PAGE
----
2) There were some pagan gods that were associated with goats.  Prominent among them was Pan, the forest deity that was half man and half goat.  Pan was a popular god among the common people.  Farmers and rural people frequently identified with this wild deity of the countryside.  It should be noted that in the days of the Roman Empire the church grew first and foremost in the cities.  The rural people largely remained pagan.  Indeed, the word “pagan” originally meant a country dweller.  Since the early Christians rightly considered idolatrous gods as demons, Pan and satyrs (goat-men) became associated with false worship and honoring demonic gods.  Then gradually the horns and cloven hooves of Pan were transferred to images of the Devil himself.  In the Middle Ages Satan was often depicted as being a horned creature.  Sometimes he was goat-like in appearance.  At other times he appeared more like a wolf, or even some type of fantastic bird-headed beast.  Yet the horns and cloven hooves were pretty consistently featured.

In modern times Satanists and devil worshipers have capitalized on this tradition and taken the goat head as a common symbol.  Indeed, the most common image used by the Church of Satan is a goat’s head within a pentagram.  Historically this is rooted not only in ancient and medieval images of a goat-like Devil, but in the literature of 19th century occult literature.  It was asserted the “god of the witches” as the so-called Goat of Mendes. This was a winged and goat-headed hermaphroditic figure with a pentagram on its forehead.

The bottom line should be this:  Although as a symbol goats have commonly become associated with the devil in religious and occult symbolism, actually there is nothing inherently evil about these creatures made by God.  Indeed, anyone that I know who has ever owned goats loves them.  They are said to be gentle, intelligent animals that people enjoy raising.

New Apostolic Church

In the early 1830’s something unusual began to occur among a group of Presbyterians in London, England.  The pastor of Caledonian Chapel, Edward Irving, had long been interested in the charismatic gifts of the New Testament.  After studying and praying about these matters for a number of years, Irving began to see these very gifts manifest themselves among the members of his congregation.  Eventually this proto-Pentecostal movement would organize as the Catholic Apostolic Church in 1832, with John Bate Cardale chosen as First Apostle.  Along with the charismatic gifts, the Catholic Apostolic Church stressed the necessity for New Testament government in the church, including apostles and prophets.  While Irving and his followers remained mostly orthodox in doctrine, the Catholic Apostolic Church itself was eventually responsible for spawning several cults—including the Liberal Catholic Church, associated with the Theosophical Society.  Another such group is the New Apostolic Church (NAC).  Continue reading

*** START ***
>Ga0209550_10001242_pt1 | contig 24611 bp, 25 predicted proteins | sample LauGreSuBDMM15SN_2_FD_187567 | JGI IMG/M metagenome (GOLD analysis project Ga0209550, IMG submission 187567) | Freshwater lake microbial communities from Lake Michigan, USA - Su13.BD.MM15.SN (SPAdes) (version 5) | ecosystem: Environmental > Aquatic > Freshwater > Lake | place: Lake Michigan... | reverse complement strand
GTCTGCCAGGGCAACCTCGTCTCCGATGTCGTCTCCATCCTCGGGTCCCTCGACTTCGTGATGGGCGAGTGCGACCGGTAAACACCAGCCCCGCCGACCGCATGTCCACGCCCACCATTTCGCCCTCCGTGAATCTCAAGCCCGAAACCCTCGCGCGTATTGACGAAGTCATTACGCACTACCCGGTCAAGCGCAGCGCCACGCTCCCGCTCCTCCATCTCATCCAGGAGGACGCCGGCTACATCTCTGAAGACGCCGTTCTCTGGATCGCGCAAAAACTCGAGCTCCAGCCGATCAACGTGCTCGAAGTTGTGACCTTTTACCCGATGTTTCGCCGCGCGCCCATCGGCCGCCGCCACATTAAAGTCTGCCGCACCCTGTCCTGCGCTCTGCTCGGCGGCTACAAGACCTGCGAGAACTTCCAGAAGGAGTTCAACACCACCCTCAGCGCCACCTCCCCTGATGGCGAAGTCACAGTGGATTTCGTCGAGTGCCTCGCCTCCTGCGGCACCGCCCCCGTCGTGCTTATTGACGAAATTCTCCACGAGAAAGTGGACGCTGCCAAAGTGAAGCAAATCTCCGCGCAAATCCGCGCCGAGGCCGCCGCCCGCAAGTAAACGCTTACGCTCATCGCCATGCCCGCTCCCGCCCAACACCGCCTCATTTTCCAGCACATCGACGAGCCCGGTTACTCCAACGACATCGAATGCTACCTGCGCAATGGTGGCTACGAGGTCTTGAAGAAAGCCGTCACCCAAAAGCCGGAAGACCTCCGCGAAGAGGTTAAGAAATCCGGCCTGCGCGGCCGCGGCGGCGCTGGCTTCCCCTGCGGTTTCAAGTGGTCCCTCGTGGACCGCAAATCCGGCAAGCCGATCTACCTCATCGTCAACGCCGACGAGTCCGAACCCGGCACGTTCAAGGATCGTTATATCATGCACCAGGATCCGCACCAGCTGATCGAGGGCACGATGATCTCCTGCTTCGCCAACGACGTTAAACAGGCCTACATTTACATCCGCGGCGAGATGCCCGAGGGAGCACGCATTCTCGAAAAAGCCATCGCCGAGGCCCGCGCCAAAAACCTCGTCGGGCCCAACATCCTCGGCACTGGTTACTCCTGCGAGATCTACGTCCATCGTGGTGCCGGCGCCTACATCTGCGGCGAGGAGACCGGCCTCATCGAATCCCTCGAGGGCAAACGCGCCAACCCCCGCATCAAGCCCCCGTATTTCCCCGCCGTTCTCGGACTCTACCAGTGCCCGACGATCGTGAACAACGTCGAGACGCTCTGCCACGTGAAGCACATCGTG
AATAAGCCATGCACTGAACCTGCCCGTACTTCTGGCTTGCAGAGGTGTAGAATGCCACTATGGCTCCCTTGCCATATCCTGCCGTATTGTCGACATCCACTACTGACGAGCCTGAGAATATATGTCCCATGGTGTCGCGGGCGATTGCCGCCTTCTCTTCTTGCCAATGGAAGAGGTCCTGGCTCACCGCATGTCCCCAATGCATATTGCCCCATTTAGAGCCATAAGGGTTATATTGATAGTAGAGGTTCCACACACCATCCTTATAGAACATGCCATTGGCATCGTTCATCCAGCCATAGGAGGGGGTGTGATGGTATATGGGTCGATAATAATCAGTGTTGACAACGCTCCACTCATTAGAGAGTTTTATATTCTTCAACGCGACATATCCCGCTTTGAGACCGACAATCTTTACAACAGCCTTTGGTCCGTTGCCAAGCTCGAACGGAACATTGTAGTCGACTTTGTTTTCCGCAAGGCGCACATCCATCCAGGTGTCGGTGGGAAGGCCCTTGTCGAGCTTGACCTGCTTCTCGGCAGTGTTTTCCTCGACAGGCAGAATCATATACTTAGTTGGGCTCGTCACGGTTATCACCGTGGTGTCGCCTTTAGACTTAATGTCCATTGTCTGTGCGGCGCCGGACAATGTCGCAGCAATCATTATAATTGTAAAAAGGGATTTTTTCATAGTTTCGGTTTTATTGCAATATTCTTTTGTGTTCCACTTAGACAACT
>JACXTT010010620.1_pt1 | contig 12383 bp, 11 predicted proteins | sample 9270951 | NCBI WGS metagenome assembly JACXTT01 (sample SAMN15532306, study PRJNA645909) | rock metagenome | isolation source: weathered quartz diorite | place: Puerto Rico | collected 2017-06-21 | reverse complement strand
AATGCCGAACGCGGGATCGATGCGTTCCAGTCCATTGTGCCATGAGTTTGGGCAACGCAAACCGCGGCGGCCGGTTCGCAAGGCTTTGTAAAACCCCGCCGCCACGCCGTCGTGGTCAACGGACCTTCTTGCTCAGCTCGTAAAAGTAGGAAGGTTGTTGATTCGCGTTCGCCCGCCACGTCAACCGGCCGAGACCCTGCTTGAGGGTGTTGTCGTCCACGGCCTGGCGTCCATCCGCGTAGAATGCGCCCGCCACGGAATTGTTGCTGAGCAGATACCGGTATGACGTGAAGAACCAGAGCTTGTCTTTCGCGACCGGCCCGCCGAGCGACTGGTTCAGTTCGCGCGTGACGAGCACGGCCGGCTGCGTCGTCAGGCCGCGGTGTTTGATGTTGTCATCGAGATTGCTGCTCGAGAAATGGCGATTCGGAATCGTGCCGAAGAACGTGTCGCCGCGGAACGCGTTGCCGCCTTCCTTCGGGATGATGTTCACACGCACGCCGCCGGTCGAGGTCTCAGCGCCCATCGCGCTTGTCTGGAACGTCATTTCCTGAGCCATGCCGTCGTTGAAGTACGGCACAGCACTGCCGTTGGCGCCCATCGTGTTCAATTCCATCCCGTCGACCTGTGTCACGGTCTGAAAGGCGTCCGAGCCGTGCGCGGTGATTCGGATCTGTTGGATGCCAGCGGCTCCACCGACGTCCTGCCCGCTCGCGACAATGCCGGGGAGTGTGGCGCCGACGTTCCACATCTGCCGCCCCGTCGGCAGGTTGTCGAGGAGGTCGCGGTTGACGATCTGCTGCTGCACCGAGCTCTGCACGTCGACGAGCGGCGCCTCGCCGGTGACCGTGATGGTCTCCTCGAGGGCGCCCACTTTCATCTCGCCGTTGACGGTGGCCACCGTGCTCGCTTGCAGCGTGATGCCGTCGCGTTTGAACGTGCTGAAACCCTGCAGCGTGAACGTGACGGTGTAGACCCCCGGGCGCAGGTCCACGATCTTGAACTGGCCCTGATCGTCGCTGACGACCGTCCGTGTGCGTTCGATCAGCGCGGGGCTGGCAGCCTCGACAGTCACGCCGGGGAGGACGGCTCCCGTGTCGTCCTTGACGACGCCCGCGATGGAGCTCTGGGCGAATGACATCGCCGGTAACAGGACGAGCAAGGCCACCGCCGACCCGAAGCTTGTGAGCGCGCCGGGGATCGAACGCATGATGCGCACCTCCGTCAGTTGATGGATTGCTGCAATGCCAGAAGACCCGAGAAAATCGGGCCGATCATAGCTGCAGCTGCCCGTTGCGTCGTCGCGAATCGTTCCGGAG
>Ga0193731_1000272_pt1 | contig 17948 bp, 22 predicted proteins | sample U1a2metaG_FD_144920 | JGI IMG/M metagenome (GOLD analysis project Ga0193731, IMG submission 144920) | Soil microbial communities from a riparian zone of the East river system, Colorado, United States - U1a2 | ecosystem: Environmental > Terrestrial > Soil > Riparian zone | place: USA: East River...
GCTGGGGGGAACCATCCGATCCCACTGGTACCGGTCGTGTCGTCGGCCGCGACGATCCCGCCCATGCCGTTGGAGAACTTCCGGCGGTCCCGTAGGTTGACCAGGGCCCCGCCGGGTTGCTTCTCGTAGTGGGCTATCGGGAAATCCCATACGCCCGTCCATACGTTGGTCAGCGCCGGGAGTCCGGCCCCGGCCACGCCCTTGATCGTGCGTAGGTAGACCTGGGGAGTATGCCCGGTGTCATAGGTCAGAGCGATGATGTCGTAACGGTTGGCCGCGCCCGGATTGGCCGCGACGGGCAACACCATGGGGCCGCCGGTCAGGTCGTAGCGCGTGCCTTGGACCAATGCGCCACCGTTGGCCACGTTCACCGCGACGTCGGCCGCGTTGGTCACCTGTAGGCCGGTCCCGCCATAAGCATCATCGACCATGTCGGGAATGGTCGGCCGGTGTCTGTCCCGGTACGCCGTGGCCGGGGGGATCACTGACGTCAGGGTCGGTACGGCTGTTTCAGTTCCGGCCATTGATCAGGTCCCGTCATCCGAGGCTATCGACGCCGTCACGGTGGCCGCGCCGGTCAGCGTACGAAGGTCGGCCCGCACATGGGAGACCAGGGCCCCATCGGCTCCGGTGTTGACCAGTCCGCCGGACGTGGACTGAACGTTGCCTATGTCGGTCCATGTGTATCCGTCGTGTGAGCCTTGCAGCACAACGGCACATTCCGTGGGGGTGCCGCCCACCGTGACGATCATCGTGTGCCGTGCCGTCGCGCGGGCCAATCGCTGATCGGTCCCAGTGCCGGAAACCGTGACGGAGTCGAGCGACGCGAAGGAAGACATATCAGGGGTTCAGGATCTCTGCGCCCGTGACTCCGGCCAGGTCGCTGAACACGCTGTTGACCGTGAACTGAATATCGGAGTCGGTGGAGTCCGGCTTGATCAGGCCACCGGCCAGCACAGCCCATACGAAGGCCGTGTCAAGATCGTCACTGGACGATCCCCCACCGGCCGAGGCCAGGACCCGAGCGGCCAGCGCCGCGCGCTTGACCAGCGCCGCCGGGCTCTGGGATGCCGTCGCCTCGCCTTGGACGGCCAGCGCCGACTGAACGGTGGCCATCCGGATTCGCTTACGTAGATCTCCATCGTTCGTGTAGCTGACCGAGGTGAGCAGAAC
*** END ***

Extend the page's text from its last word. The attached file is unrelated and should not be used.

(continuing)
Why Is There Prayer, Anyway?

“You do not have because you do not ask” (James 4:2).

Ever ask yourself this question:  Why prayer?  If God is sovereign, totally in charge, and He knows all things and can do anything, then why require prayer of us?  Well, there are many answers to this question.  And we do not have time to go into an extensive study of prayer.  Suffice it to say that prayer is His plan.  God has ordained that prayer is the means by which He chooses to work on this earth. Continue reading